Carlo Scarpa was born in Venice in 1906. Much of his early childhood was spent in Vicenza, where his family relocated when he was 2 years old. After his mother's death when he was 13, he, his father and brother moved back to Venice. Carlo attended the Academy of Fine Arts where he focused on architectural studies. Graduated from the Accademia in Venice, with the title of Professor of Architecture, he apprenticed with the architect Francesco Rinaldo.
However, Scarpa refused to sit the pro forma professional exam administrated by the Italian Government after World War II. As a consequence, he was not permitted to practice architecture without associating with an architect (he was once accused, but was exonerated, of practicing architecture without a license). Hence, those who worked with him, his clients, associates, craftspersons, called him "Professor", rather than "architect".
He dedicated himself to university lecturing which, in different posts, he continued until 1977. He made a name for himself after the second World War with prestigious productions, amongst which in Venice: the Paul Klee exhibition for the XXIV Biennial Exhibition, the Art Book Pavilion (1950), the Italy Pavilion at the XXVI Biennial Exhibition.
He started collaborating with Venini in 1932 and, acting as artistic director until 1946, he designed objects d’art and lamps. He has left an extremely important mark in both the designs of models and research into the most sophisticated techniques.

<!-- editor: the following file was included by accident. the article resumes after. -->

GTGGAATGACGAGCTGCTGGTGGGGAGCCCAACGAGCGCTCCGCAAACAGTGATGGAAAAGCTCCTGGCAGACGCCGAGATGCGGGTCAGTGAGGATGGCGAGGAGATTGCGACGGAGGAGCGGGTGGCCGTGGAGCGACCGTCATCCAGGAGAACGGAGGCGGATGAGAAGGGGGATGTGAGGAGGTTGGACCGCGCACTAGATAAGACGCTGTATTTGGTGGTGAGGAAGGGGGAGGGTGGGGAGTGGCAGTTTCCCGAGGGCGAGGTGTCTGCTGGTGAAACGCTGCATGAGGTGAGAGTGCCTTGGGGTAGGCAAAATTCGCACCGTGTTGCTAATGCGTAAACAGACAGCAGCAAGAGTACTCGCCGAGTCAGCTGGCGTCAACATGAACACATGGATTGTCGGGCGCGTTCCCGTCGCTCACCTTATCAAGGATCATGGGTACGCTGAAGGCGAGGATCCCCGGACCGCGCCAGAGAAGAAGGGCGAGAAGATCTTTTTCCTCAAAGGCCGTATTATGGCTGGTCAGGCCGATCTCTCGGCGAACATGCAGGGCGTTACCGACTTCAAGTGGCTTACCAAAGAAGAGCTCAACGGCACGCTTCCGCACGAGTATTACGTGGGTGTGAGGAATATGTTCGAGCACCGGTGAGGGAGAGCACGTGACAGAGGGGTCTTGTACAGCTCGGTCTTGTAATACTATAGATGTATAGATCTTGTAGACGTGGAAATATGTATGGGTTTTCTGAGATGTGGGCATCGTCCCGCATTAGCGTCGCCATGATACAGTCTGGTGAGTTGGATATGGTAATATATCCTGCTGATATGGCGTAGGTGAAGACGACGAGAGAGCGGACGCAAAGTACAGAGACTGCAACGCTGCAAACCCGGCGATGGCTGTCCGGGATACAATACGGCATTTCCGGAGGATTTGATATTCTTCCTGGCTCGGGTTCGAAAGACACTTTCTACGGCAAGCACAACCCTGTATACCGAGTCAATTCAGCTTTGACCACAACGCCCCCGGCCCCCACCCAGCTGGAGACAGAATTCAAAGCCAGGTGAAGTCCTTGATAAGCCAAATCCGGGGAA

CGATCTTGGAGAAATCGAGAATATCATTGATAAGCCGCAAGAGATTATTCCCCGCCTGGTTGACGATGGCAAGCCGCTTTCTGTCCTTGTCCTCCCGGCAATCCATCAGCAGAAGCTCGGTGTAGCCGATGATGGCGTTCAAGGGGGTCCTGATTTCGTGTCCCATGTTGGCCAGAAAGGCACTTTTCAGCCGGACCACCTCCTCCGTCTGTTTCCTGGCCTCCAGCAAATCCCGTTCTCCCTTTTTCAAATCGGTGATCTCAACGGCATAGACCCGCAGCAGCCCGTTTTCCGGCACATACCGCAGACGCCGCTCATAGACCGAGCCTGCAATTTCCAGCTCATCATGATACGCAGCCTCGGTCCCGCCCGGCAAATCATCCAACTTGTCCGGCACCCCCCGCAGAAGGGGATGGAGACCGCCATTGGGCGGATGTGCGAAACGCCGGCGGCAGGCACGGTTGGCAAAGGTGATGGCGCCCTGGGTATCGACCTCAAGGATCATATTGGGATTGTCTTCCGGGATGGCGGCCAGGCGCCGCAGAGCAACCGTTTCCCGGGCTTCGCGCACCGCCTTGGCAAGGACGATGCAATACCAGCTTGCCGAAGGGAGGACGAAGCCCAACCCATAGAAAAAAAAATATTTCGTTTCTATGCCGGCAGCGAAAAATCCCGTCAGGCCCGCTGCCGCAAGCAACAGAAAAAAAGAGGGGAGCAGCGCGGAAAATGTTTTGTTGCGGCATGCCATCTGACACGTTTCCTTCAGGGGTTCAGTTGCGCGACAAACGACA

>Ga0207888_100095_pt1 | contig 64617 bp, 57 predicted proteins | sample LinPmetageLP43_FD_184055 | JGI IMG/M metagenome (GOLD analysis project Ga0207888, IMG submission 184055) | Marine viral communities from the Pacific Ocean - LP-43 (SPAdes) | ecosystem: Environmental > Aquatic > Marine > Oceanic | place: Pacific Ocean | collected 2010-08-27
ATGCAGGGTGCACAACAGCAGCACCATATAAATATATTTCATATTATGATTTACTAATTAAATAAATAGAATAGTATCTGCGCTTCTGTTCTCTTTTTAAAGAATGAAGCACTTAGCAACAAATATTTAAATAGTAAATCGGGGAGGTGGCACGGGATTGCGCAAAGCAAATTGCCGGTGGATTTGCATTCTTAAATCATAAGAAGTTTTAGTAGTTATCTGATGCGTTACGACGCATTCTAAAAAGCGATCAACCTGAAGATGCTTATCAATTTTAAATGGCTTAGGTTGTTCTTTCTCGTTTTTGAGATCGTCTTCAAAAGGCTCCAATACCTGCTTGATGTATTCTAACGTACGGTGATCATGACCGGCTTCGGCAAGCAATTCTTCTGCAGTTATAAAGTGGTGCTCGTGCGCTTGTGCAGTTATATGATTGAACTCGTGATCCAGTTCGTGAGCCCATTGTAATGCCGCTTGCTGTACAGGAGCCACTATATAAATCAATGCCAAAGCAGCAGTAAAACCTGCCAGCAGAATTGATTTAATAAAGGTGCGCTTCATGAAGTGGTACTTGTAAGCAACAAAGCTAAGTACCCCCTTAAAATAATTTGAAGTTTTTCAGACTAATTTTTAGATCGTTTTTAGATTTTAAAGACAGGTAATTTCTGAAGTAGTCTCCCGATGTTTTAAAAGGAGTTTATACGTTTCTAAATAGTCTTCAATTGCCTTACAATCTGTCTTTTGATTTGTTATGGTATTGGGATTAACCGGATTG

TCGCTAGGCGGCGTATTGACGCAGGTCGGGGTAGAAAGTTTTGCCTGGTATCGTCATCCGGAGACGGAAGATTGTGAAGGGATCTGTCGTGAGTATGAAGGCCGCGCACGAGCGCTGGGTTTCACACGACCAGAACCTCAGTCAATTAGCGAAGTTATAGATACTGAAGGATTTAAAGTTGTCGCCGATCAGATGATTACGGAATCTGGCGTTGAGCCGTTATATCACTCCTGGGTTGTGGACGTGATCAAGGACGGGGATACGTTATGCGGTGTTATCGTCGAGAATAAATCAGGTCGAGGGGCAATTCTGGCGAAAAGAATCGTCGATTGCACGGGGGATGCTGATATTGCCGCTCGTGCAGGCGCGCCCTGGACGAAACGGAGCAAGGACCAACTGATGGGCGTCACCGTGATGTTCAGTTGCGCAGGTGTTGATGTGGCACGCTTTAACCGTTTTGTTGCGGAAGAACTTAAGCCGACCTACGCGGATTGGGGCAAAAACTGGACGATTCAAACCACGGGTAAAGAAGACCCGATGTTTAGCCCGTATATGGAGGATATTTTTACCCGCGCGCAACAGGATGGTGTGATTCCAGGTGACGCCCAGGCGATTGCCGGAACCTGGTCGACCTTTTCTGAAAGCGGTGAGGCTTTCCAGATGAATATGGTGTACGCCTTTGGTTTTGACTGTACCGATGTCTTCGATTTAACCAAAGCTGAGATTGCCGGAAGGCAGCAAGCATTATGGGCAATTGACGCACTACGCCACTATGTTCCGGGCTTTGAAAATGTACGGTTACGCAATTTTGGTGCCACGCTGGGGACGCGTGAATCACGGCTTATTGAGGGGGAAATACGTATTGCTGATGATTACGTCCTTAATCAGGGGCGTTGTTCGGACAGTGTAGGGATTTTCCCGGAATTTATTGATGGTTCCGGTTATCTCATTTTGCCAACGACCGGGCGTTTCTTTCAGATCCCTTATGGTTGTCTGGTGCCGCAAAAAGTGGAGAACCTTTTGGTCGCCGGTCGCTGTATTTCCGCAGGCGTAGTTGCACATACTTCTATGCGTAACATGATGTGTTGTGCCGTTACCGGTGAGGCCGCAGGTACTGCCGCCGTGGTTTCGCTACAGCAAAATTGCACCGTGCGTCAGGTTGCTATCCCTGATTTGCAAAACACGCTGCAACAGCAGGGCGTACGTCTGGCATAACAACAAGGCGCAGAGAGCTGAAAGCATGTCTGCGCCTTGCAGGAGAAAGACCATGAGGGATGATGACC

His architecture is deeply sensitive to the changes of time, from seasons to history, rooted in a sensuous material imagination. He was Mario Botta's thesis adviser along with Giuseppe Mazzariol; the latter was the Director of the Fondazione Querini Stampalia when Scarpa completed his renovation and garden for that institution. Scarpa taught drawing and Interior Decoration at the "Istituto universitario di architettura di Venezia" from the late 1940s until his death. While most of his built work is located in the Veneto, he made designs of landscapes, gardens, and buildings, for other regions of Italy as well as Canada, the United States, Saudi Arabia, France and Switzerland. His name has 11 letters and this is used repeatedly in his architecture.
At the time of his death in 1978 at the age of 72, Carlo Scarpa was at the height of his fame and influence. His buildings and projects were being studied by architects and students throughout the world, and his decorative style had become a model for architects wishing to revive craft and luscious materials in the contemporary manner. Yet Carlo Scarpa remains an enigmatic character in the history of modern architecture and design. His work does not submit easily to explanation and analysis, despite attempts by numerous architects and historians, nor is it particularly photogenic.Read more